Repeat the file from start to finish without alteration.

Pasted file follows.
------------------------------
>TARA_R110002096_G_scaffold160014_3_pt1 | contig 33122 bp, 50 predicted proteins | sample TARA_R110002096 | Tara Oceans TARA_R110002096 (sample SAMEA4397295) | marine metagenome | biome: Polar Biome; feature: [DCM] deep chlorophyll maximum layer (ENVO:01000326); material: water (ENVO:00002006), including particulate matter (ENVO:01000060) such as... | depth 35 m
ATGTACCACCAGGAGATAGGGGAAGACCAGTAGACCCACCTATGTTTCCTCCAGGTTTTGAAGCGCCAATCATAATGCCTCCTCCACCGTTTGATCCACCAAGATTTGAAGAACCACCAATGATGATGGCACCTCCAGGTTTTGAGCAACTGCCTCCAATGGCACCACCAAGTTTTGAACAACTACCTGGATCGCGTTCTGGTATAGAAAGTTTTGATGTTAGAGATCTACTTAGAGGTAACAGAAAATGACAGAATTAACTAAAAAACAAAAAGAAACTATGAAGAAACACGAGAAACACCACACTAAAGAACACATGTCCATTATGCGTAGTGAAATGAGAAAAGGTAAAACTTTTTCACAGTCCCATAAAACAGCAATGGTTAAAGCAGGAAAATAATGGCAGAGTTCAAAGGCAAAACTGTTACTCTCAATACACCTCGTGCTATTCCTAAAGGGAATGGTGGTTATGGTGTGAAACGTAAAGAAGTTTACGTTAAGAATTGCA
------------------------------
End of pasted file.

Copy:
>TARA_R110002096_G_scaffold160014_3_pt1 | contig 33122 bp, 50 predicted proteins | sample TARA_R110002096 | Tara Oceans TARA_R110002096 (sample SAMEA4397295) | marine metagenome | biome: Polar Biome; feature: [DCM] deep chlorophyll maximum layer (ENVO:01000326); material: water (ENVO:00002006), including particulate matter (ENVO:01000060) such as... | depth 35 m
ATGTACCACCAGGAGATAGGGGAAGACCAGTAGACCCACCTATGTTTCCTCCAGGTTTTGAAGCGCCAATCATAATGCCTCCTCCACCGTTTGATCCACCAAGATTTGAAGAACCACCAATGATGATGGCACCTCCAGGTTTTGAGCAACTGCCTCCAATGGCACCACCAAGTTTTGAACAACTACCTGGATCGCGTTCTGGTATAGAAAGTTTTGATGTTAGAGATCTACTTAGAGGTAACAGAAAATGACAGAATTAACTAAAAAACAAAAAGAAACTATGAAGAAACACGAGAAACACCACACTAAAGAACACATGTCCATTATGCGTAGTGAAATGAGAAAAGGTAAAACTTTTTCACAGTCCCATAAAACAGCAATGGTTAAAGCAGGAAAATAATGGCAGAGTTCAAAGGCAAAACTGTTACTCTCAATACACCTCGTGCTATTCCTAAAGGGAATGGTGGTTATGGTGTGAAACGTAAAGAAGTTTACGTTAAGAATTGCA